Apart from the decision itself, agreeing with the high court that the relevant sections had to be removed, the appeal judges made several other significant points.

One of these was to consider the role of the judiciary in protecting vulnerable groups. The court said it was most unlikely that the popular majority, represented by MPs, would have ‘any inclination’ to legislate on the protection of vulnerable individuals or minorities.

Oath

That task had been given by the framers of the constitution to the judiciary, and it was a task that judges swore a judicial oath to carry out.

The framers ‘deliberately crafted two pathways to legislative reform,’ said the court. One was the pathway given to elected MPs who make laws for Botswana. The other was given to courts via the powers in the constitution to ensure the protection and enforcement of the fundamental rights of individuals and minority groups.

‘In the performance of that function they are empowered … to strike down or modify laws which do not pass constitutional muster, to the extent that they breach, or have the effect of breaching, the fundamental rights of individuals or vulnerable groups’.

Summation

In its summation at the close of the judgment, the court said the disputed sections of the penal code had been made unconstitutional by the march of time and the change of circumstances.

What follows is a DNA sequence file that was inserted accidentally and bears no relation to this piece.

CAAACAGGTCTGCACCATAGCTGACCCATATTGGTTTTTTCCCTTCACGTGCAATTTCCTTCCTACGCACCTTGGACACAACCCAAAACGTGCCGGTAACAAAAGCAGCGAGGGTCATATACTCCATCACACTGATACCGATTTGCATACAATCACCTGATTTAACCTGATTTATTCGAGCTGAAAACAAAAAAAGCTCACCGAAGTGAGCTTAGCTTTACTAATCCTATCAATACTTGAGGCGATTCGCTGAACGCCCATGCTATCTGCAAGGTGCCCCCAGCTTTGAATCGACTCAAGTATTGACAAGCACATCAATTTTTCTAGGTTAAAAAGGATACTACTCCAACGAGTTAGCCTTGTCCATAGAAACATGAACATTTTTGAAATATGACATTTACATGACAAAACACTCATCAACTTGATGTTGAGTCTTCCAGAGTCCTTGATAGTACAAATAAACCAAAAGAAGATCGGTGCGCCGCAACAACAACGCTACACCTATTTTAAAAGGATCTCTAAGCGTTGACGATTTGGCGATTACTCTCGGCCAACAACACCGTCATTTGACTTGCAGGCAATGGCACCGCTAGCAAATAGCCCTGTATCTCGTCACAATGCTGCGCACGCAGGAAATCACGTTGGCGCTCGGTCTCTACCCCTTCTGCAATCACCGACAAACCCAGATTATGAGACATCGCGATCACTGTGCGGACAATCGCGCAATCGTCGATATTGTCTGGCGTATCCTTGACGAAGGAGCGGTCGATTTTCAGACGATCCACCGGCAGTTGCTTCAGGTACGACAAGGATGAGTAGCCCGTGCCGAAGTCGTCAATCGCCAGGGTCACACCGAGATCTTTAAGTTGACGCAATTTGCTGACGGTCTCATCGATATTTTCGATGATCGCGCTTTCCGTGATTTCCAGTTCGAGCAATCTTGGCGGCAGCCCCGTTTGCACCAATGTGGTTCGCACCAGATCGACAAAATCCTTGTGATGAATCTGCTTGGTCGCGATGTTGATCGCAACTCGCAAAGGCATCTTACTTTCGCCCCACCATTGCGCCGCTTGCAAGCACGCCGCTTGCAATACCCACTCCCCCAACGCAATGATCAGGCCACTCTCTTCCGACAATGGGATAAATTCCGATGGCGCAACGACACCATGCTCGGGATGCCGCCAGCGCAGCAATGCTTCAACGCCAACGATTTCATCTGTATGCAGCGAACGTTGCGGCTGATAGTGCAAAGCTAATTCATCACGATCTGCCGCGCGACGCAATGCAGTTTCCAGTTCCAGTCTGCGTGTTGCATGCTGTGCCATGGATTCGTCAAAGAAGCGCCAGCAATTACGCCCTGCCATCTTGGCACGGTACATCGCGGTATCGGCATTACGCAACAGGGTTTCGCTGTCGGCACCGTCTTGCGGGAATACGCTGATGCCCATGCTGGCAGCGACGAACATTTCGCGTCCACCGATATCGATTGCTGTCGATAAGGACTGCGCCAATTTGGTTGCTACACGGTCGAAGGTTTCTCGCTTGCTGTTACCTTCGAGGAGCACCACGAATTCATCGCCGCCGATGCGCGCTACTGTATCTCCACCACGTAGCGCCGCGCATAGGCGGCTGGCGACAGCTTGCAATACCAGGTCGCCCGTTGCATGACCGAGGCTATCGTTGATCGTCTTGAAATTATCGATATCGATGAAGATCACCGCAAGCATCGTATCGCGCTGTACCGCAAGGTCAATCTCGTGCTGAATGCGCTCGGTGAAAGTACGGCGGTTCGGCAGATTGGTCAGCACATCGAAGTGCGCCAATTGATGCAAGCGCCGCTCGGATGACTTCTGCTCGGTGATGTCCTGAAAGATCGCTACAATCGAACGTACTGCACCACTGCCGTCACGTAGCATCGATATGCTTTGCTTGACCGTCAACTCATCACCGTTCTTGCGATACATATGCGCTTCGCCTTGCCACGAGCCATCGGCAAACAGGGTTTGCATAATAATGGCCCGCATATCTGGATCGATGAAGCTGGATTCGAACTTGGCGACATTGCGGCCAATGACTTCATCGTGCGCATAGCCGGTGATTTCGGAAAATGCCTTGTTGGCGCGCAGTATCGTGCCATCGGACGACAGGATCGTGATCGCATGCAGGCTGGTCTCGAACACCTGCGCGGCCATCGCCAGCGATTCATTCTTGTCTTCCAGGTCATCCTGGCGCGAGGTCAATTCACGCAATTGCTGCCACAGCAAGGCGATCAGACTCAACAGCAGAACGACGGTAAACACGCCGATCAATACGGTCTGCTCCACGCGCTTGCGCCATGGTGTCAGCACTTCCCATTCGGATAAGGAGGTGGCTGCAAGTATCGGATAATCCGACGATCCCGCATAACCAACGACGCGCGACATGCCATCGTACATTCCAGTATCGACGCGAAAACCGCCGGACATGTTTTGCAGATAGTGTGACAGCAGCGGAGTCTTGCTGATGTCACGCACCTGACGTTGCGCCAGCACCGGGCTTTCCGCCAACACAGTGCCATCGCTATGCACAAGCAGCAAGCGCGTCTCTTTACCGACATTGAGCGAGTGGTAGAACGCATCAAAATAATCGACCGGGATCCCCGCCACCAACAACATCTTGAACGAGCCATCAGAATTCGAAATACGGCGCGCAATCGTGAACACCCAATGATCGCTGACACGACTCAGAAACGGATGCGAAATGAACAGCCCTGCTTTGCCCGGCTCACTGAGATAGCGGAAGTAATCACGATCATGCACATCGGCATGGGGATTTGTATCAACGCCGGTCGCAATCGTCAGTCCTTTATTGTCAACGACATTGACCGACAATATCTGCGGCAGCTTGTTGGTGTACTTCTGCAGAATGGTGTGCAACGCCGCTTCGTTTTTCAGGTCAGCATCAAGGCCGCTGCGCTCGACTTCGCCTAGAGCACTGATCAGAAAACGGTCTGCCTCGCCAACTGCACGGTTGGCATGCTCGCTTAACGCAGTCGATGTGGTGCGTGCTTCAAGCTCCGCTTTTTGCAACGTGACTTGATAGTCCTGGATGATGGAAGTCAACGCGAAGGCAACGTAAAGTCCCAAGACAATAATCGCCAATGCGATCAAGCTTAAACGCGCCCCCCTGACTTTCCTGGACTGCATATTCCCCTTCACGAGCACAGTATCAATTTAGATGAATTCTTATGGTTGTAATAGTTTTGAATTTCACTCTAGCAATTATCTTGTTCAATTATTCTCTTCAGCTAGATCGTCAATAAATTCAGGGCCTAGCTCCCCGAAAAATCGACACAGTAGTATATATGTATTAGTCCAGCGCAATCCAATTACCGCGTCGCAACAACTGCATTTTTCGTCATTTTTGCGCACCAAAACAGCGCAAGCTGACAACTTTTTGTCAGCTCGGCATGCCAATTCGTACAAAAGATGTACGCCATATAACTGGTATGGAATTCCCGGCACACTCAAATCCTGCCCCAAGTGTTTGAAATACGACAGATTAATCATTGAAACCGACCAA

‘They serve only to stigmatise gay men unnecessarily, which has a harmful effect on them …. Those sections have outlived their usefulness, and serve only to incentivise law enforcement agents and others to become key-hole peepers and intruders into the private space of citizens. That … is neither in the public interest, nor in the nature of Batswana.’

Attorney general

In a surprise statement issued the day after the judgment was handed down, the attorney general, Abraham Keetshabe, said the court of appeal had delivered ‘a major decision affecting members of the gay community’.

He acknowledged that it was he who had noted an appeal in the matter, but that the appeal judges had now decided that there could be ‘no discernable public interest purpose’ served by keeping the law on the statute books.

He said that the judiciary was an independent arm of state with constitutional responsibility for interpreting the law. In this case, it had ‘dutifully carried out its mandate under the constitution’ and as a result the court’s decision to strike down the disputed sections was to be respected and implemented.

Impressive record

‘It is only through compliance with court decisions that democracy and the rule of law … can continue to flourish.’ Keetshabe added that Botswana was a constitutional democracy, based on the rule of law and that, since independence, the country had had ‘an impressive record’ for observing human rights. The courts had played a leading role in ensuring this continued.

Given this background, he said, he wanted to inform members of the public ‘and the international community’ that the government of Botswana ‘will ensure that this decision is implemented.’